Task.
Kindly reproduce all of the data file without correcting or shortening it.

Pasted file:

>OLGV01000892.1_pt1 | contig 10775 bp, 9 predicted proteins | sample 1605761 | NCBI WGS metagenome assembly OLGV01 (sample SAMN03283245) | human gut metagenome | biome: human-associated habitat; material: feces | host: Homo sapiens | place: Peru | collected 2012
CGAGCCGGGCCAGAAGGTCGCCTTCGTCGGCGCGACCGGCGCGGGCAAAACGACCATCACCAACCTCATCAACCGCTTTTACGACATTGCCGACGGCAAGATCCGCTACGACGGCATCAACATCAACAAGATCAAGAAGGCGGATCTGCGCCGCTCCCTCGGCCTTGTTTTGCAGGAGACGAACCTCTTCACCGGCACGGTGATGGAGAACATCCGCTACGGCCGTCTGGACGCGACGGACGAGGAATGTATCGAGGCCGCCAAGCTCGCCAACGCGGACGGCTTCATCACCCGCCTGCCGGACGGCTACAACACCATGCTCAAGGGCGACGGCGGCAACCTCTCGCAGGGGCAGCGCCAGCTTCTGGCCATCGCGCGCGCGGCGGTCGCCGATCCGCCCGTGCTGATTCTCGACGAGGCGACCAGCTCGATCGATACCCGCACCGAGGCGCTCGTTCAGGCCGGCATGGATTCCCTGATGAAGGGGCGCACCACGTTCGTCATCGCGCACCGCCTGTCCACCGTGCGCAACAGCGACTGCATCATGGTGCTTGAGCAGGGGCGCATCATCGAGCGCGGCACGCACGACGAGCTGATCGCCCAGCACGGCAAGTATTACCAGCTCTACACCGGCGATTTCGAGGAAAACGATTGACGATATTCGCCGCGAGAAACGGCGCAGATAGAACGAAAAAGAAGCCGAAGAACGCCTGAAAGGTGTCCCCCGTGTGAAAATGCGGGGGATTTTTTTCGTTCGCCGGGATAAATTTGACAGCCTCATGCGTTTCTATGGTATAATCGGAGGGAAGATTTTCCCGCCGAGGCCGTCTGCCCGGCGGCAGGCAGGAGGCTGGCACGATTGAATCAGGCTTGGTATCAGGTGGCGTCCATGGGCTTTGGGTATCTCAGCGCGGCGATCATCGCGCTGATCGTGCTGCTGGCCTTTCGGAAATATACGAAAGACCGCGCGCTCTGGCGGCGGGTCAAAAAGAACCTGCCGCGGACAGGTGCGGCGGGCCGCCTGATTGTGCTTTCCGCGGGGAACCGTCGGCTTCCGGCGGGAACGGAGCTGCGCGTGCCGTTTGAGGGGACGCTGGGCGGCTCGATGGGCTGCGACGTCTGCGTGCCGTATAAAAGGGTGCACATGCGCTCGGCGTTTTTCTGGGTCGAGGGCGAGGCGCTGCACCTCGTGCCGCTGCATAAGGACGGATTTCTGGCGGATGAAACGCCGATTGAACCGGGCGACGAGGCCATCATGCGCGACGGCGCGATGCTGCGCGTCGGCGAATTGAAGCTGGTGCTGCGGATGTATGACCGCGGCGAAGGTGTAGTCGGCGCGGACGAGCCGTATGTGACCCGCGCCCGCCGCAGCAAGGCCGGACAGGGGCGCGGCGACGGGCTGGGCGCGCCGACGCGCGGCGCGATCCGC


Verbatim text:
>OLGV01000892.1_pt1 | contig 10775 bp, 9 predicted proteins | sample 1605761 | NCBI WGS metagenome assembly OLGV01 (sample SAMN03283245) | human gut metagenome | biome: human-associated habitat; material: feces | host: Homo sapiens | place: Peru | collected 2012
CGAGCCGGGCCAGAAGGTCGCCTTCGTCGGCGCGACCGGCGCGGGCAAAACGACCATCACCAACCTCATCAACCGCTTTTACGACATTGCCGACGGCAAGATCCGCTACGACGGCATCAACATCAACAAGATCAAGAAGGCGGATCTGCGCCGCTCCCTCGGCCTTGTTTTGCAGGAGACGAACCTCTTCACCGGCACGGTGATGGAGAACATCCGCTACGGCCGTCTGGACGCGACGGACGAGGAATGTATCGAGGCCGCCAAGCTCGCCAACGCGGACGGCTTCATCACCCGCCTGCCGGACGGCTACAACACCATGCTCAAGGGCGACGGCGGCAACCTCTCGCAGGGGCAGCGCCAGCTTCTGGCCATCGCGCGCGCGGCGGTCGCCGATCCGCCCGTGCTGATTCTCGACGAGGCGACCAGCTCGATCGATACCCGCACCGAGGCGCTCGTTCAGGCCGGCATGGATTCCCTGATGAAGGGGCGCACCACGTTCGTCATCGCGCACCGCCTGTCCACCGTGCGCAACAGCGACTGCATCATGGTGCTTGAGCAGGGGCGCATCATCGAGCGCGGCACGCACGACGAGCTGATCGCCCAGCACGGCAAGTATTACCAGCTCTACACCGGCGATTTCGAGGAAAACGATTGACGATATTCGCCGCGAGAAACGGCGCAGATAGAACGAAAAAGAAGCCGAAGAACGCCTGAAAGGTGTCCCCCGTGTGAAAATGCGGGGGATTTTTTTCGTTCGCCGGGATAAATTTGACAGCCTCATGCGTTTCTATGGTATAATCGGAGGGAAGATTTTCCCGCCGAGGCCGTCTGCCCGGCGGCAGGCAGGAGGCTGGCACGATTGAATCAGGCTTGGTATCAGGTGGCGTCCATGGGCTTTGGGTATCTCAGCGCGGCGATCATCGCGCTGATCGTGCTGCTGGCCTTTCGGAAATATACGAAAGACCGCGCGCTCTGGCGGCGGGTCAAAAAGAACCTGCCGCGGACAGGTGCGGCGGGCCGCCTGATTGTGCTTTCCGCGGGGAACCGTCGGCTTCCGGCGGGAACGGAGCTGCGCGTGCCGTTTGAGGGGACGCTGGGCGGCTCGATGGGCTGCGACGTCTGCGTGCCGTATAAAAGGGTGCACATGCGCTCGGCGTTTTTCTGGGTCGAGGGCGAGGCGCTGCACCTCGTGCCGCTGCATAAGGACGGATTTCTGGCGGATGAAACGCCGATTGAACCGGGCGACGAGGCCATCATGCGCGACGGCGCGATGCTGCGCGTCGGCGAATTGAAGCTGGTGCTGCGGATGTATGACCGCGGCGAAGGTGTAGTCGGCGCGGACGAGCCGTATGTGACCCGCGCCCGCCGCAGCAAGGCCGGACAGGGGCGCGGCGACGGGCTGGGCGCGCCGACGCGCGGCGCGATCCGC